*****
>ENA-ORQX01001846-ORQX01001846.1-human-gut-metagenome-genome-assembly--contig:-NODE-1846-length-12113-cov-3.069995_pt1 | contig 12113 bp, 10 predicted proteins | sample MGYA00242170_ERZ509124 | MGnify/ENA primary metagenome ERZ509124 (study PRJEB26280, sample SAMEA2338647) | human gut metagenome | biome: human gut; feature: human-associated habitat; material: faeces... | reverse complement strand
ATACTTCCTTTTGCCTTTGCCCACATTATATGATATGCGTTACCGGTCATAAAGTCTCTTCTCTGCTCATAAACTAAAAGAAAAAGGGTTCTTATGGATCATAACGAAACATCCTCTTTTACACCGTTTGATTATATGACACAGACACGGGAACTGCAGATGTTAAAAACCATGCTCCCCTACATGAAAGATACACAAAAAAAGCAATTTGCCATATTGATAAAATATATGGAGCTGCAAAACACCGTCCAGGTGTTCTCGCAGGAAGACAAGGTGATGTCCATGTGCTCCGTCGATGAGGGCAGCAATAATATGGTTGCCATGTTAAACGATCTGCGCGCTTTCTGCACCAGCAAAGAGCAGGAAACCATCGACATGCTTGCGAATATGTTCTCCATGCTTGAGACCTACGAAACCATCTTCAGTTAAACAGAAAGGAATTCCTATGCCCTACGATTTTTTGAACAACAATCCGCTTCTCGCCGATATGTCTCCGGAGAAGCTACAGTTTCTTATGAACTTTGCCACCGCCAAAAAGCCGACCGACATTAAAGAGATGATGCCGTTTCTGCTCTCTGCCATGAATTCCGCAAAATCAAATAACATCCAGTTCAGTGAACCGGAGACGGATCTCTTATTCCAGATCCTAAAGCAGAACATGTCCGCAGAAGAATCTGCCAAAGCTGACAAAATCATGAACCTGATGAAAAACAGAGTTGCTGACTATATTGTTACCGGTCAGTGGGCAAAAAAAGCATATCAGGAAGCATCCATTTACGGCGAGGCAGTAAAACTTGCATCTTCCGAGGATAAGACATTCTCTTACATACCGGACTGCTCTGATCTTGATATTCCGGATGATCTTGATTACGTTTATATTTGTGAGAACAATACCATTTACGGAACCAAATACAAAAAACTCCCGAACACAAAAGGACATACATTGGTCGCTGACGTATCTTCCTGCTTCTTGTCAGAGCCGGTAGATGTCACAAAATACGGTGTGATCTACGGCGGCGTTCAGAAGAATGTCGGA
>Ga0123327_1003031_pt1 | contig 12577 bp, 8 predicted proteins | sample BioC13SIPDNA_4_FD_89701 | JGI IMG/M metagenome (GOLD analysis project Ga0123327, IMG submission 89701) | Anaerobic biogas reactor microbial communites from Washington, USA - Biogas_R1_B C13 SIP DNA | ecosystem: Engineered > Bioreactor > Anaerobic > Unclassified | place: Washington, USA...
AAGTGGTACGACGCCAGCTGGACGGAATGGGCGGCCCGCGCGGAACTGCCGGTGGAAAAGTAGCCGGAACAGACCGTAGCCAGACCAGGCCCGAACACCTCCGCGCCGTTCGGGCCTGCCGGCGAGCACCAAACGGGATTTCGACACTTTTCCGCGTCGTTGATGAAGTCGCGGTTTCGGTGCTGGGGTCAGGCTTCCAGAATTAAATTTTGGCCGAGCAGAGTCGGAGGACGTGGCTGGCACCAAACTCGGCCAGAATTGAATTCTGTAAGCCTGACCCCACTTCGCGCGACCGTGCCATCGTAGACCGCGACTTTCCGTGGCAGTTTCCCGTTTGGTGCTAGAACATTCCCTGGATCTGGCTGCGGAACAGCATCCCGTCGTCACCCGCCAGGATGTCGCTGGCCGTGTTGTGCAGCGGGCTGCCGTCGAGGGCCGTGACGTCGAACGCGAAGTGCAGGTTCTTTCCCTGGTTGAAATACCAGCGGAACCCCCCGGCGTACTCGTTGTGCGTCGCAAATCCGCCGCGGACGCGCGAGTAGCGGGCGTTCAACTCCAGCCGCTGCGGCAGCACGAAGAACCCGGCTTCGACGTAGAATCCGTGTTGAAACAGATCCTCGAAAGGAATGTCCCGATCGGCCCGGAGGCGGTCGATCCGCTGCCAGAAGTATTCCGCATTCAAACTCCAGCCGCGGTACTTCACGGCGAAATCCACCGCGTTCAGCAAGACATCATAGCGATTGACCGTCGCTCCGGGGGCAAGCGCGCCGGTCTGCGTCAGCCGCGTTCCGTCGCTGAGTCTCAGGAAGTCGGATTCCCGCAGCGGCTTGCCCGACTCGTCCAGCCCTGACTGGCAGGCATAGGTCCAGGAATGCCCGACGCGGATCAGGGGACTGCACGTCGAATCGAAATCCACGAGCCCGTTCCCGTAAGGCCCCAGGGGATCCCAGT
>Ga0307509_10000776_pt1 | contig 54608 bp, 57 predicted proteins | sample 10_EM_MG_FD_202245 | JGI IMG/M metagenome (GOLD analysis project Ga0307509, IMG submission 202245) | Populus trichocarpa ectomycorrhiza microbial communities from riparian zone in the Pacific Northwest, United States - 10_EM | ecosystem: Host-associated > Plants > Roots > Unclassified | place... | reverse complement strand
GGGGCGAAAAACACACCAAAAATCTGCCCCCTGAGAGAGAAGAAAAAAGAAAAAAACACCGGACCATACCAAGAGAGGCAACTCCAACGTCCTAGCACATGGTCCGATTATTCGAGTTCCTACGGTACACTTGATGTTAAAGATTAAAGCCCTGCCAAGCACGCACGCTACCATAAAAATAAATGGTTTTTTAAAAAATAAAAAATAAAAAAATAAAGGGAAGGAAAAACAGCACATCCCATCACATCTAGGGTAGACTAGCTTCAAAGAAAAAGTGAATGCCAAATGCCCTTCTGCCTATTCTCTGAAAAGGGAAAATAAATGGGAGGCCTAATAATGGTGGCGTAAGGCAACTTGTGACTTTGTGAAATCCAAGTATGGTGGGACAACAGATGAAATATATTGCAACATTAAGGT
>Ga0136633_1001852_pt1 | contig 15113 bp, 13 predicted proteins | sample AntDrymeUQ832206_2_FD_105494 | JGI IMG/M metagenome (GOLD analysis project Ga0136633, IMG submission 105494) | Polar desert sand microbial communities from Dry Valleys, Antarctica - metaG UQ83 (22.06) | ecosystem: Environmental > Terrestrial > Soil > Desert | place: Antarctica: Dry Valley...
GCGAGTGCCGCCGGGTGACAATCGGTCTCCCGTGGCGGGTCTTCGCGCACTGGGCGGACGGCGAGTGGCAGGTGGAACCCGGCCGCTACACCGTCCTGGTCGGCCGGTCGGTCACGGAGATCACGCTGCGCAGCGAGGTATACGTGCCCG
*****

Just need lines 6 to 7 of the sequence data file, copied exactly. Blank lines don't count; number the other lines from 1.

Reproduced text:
GGGGCGAAAAACACACCAAAAATCTGCCCCCTGAGAGAGAAGAAAAAAGAAAAAAACACCGGACCATACCAAGAGAGGCAACTCCAACGTCCTAGCACATGGTCCGATTATTCGAGTTCCTACGGTACACTTGATGTTAAAGATTAAAGCCCTGCCAAGCACGCACGCTACCATAAAAATAAATGGTTTTTTAAAAAATAAAAAATAAAAAAATAAAGGGAAGGAAAAACAGCACATCCCATCACATCTAGGGTAGACTAGCTTCAAAGAAAAAGTGAATGCCAAATGCCCTTCTGCCTATTCTCTGAAAAGGGAAAATAAATGGGAGGCCTAATAATGGTGGCGTAAGGCAACTTGTGACTTTGTGAAATCCAAGTATGGTGGGACAACAGATGAAATATATTGCAACATTAAGGT
>Ga0136633_1001852_pt1 | contig 15113 bp, 13 predicted proteins | sample AntDrymeUQ832206_2_FD_105494 | JGI IMG/M metagenome (GOLD analysis project Ga0136633, IMG submission 105494) | Polar desert sand microbial communities from Dry Valleys, Antarctica - metaG UQ83 (22.06) | ecosystem: Environmental > Terrestrial > Soil > Desert | place: Antarctica: Dry Valley...